“The NIPO did not respond to requests for information or for meetings with senior officials despite numerous phone calls, emails and faxes. Therefore, it is not possible to provide a full analysis of the duration-data and the reasons for the very low number of trademarks registered in Colombo. Identifying the reasons and addressing them remains vital for the country to benefit from the Madrid system,” said Dr. de Mel. He further said that at present, there was no mechanism in place for the private sector, a key stakeholder in the process, to regularly interact with the NIPO. Hence, one instrument is to put a system in place for the private sector to be an active participant in the process. In addition, another instrument could be the involvement of the oversight committees of Parliament, regularly enquiring and monitoring the bureaucracy on its local trademark registration performance and status of accession to the Madrid Protocol.

NIPO Responds

Director General, NIPO, G.R Ranawaka speaking to the Daily News however denied allegations that they were the main obstacle to Sri Lanka realising its full potential through the Madrid Protocol.

The DG stressed that her work was complex and made even more difficult with an extremely short staffed department.

“We have to check whether there are similar trademarks and also check the subjective and objective grounds on whether the mark is acceptable. Then we inform the applicant. After the applicant has paid the application fee we publish it in a government gazette. Thereafter it has to be kept for three months for the public to make objections if there are any. If no objections, the applicant would be granted the certification once the registration fees are paid,” she explained.

Ranawaka stated that the time consumed to issue certification depended on the goods.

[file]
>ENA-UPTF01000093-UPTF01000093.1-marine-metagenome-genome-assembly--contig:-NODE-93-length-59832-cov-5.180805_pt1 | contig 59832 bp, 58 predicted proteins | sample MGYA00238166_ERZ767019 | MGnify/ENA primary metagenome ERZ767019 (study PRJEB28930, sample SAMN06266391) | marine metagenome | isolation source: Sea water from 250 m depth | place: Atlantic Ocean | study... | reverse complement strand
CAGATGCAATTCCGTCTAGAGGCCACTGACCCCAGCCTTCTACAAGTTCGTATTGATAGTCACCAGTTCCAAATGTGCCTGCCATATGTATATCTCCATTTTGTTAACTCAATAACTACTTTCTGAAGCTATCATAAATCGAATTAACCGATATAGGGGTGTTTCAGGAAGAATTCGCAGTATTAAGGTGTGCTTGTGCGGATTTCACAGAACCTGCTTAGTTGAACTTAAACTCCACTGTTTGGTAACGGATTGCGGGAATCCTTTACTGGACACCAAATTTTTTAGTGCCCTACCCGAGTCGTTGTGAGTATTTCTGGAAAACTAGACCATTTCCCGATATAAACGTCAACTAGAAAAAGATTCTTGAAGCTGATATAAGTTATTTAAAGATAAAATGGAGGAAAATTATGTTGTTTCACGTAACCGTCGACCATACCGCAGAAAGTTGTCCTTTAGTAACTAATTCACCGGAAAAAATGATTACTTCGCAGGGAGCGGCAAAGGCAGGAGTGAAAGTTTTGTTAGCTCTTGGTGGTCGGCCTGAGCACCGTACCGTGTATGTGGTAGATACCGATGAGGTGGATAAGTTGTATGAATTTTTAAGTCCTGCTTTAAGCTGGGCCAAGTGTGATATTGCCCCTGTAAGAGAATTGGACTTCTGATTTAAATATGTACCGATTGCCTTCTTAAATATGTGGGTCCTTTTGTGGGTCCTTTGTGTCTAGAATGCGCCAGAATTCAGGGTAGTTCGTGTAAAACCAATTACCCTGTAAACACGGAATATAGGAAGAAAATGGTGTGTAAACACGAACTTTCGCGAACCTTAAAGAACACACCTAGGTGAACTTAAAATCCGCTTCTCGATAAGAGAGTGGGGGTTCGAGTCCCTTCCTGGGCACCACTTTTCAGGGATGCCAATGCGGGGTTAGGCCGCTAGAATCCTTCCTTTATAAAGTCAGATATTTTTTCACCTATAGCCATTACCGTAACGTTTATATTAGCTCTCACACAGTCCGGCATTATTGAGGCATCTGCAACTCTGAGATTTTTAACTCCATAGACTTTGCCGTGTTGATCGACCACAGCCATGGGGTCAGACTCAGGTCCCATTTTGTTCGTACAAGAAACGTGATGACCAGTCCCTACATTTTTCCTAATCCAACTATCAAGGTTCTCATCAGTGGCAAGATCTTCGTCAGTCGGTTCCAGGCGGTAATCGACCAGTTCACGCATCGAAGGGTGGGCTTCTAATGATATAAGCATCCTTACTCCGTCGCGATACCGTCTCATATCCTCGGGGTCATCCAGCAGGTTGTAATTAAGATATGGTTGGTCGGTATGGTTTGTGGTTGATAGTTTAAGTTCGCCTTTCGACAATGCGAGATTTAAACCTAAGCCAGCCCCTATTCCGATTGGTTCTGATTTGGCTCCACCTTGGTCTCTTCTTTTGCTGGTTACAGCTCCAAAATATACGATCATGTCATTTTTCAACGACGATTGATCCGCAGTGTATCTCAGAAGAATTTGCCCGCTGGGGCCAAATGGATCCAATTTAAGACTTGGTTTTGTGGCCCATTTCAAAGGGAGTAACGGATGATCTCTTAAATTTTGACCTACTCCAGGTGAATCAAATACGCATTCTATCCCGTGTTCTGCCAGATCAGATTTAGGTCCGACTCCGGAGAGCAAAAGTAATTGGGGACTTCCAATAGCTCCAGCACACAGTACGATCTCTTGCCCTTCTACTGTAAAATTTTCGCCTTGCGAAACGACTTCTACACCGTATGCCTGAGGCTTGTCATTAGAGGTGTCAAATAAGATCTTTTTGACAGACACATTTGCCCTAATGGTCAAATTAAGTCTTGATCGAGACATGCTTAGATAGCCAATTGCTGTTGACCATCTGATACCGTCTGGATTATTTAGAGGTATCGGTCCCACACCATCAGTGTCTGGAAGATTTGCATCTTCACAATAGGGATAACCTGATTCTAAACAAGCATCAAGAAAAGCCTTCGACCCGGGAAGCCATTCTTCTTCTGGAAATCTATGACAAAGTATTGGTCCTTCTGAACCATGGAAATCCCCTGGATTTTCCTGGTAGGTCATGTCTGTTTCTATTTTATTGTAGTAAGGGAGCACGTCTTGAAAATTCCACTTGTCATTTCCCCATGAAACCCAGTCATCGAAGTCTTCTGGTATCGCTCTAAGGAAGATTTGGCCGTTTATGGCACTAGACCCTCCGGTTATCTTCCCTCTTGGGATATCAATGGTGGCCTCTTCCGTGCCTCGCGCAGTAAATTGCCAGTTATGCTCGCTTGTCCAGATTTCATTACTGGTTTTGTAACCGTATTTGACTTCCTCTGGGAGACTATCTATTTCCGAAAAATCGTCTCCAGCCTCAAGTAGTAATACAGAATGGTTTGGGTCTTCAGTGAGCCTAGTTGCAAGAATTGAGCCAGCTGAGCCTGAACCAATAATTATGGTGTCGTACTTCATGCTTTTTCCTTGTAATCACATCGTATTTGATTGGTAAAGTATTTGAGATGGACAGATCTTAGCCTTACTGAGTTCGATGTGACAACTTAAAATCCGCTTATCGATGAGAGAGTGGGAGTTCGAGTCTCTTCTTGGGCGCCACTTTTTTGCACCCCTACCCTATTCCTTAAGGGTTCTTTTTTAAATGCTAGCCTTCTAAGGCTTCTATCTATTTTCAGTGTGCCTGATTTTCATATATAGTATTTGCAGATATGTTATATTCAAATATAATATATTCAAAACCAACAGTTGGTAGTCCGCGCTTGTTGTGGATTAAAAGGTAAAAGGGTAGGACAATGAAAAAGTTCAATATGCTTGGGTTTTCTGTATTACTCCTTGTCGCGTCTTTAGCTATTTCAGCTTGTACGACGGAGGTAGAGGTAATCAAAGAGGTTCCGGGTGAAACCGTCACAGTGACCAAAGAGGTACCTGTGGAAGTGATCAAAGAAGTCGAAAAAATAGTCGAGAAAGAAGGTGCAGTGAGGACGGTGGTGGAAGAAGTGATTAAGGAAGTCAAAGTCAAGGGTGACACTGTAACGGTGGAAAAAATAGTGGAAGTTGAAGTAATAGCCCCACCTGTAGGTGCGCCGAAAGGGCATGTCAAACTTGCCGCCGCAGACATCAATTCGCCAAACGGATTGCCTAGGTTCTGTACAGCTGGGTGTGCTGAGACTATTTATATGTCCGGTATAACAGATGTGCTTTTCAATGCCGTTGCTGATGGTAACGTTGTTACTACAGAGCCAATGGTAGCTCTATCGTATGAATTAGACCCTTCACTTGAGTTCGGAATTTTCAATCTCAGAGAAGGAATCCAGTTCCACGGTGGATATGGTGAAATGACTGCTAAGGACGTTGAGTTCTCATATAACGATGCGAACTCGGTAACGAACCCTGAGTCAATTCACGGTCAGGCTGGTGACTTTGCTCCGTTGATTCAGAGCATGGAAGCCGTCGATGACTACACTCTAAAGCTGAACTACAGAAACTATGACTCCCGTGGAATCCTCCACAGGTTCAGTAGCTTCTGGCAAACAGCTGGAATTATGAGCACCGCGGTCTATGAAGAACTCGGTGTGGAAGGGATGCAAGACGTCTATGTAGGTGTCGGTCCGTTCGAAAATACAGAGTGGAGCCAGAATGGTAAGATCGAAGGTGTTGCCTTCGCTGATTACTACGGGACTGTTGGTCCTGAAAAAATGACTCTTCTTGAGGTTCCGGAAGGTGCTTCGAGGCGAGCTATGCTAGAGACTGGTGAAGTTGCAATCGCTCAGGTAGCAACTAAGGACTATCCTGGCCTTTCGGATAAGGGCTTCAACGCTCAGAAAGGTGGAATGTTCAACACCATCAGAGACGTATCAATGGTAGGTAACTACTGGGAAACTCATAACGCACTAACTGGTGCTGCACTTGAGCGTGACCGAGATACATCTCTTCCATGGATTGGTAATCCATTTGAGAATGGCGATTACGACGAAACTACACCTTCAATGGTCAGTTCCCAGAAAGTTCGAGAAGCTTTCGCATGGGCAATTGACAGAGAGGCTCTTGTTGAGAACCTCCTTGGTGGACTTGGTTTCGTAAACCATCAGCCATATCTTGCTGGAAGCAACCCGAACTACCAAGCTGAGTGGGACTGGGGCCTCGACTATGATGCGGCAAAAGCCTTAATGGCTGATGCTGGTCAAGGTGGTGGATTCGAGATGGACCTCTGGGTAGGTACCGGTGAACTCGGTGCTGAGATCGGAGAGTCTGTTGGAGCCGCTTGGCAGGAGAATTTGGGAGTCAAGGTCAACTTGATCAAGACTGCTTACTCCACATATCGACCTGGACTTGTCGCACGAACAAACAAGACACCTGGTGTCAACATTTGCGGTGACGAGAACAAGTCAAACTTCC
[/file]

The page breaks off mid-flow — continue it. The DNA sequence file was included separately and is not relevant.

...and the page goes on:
There are 45 classes and they are distributed to the officers. Depending on the classes, the number of applications received vary. In the Food class (starch, tea and coffee) there is a backlog of two years which needs to be cleared. Sometimes it takes one year or two years to finalise an application because of the backlog. Before 2013, there were some applications that we couldn’t even touch due to the shortage of staff,” she added.

Ranawaka further said there were only 10 officers even though they should have 20. The vacancies have not been filled thus far.

“After I took over office in 2012, we managed to get down development officers through the graduates scheme. The Management Services Department do not allow NIPO to recruit directly- it is government policy. They were not trained in IT, so we had to train them to work in this field and we had 20,000 to 30,000 applications to be cleared. We worked on them in 2014 and 2015 and the certifications are being issued now,” she said.

She noted that NIPO had a backlog of about 12,000 applications which were filed in 2014, 2015 and 2016.

They are currently working on a project to clear all the applications before the end of this year as the government is planning to accede to the Madrid Protocol.